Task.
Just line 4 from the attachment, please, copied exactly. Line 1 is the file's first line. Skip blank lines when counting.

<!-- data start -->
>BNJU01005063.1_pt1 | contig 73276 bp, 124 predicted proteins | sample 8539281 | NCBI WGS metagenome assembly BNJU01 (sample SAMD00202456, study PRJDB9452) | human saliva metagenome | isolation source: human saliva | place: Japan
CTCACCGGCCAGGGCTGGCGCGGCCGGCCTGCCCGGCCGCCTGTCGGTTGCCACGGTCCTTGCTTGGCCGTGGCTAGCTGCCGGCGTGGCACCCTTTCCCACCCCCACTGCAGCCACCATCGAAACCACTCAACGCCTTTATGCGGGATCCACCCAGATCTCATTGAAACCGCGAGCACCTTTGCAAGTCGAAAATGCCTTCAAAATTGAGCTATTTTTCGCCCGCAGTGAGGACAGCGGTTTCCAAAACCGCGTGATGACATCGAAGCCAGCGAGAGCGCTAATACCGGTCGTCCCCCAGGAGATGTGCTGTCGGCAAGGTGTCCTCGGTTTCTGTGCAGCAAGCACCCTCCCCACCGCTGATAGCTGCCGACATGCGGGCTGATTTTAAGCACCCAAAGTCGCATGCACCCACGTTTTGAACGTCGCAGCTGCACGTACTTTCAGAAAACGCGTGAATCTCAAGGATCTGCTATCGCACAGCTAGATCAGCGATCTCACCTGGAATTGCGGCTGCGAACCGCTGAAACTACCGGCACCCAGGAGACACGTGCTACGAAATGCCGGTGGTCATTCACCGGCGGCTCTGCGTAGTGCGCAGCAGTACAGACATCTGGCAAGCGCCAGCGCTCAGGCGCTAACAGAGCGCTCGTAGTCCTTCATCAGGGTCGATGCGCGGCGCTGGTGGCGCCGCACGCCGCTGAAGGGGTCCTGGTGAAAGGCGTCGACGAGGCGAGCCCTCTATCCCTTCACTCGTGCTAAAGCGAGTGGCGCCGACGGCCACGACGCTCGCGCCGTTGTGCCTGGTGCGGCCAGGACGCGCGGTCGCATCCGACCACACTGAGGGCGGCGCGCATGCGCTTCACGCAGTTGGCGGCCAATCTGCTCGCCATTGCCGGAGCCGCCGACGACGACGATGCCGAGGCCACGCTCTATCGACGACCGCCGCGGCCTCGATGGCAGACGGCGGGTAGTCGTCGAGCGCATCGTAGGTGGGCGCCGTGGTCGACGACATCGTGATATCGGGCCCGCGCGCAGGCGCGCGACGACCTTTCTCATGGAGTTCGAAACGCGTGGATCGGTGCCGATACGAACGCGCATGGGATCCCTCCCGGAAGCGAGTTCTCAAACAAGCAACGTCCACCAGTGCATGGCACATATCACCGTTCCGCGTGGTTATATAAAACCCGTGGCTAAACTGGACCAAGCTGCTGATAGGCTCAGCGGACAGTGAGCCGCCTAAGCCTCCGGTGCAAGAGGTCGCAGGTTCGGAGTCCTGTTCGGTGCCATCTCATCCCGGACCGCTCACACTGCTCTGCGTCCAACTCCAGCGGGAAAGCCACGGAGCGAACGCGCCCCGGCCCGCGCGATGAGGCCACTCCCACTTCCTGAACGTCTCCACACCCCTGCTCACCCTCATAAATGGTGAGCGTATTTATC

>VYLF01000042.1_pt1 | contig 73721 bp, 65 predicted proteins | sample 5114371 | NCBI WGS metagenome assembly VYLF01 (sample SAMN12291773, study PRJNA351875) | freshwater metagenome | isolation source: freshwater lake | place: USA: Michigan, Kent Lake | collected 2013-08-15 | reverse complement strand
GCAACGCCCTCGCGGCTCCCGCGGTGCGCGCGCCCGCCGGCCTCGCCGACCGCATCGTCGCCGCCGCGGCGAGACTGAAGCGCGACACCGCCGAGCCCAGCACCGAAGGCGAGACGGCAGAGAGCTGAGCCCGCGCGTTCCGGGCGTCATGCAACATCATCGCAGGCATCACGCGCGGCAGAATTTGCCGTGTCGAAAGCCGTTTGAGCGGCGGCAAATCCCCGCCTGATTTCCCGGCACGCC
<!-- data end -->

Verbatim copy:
GCAACGCCCTCGCGGCTCCCGCGGTGCGCGCGCCCGCCGGCCTCGCCGACCGCATCGTCGCCGCCGCGGCGAGACTGAAGCGCGACACCGCCGAGCCCAGCACCGAAGGCGAGACGGCAGAGAGCTGAGCCCGCGCGTTCCGGGCGTCATGCAACATCATCGCAGGCATCACGCGCGGCAGAATTTGCCGTGTCGAAAGCCGTTTGAGCGGCGGCAAATCCCCGCCTGATTTCCCGGCACGCC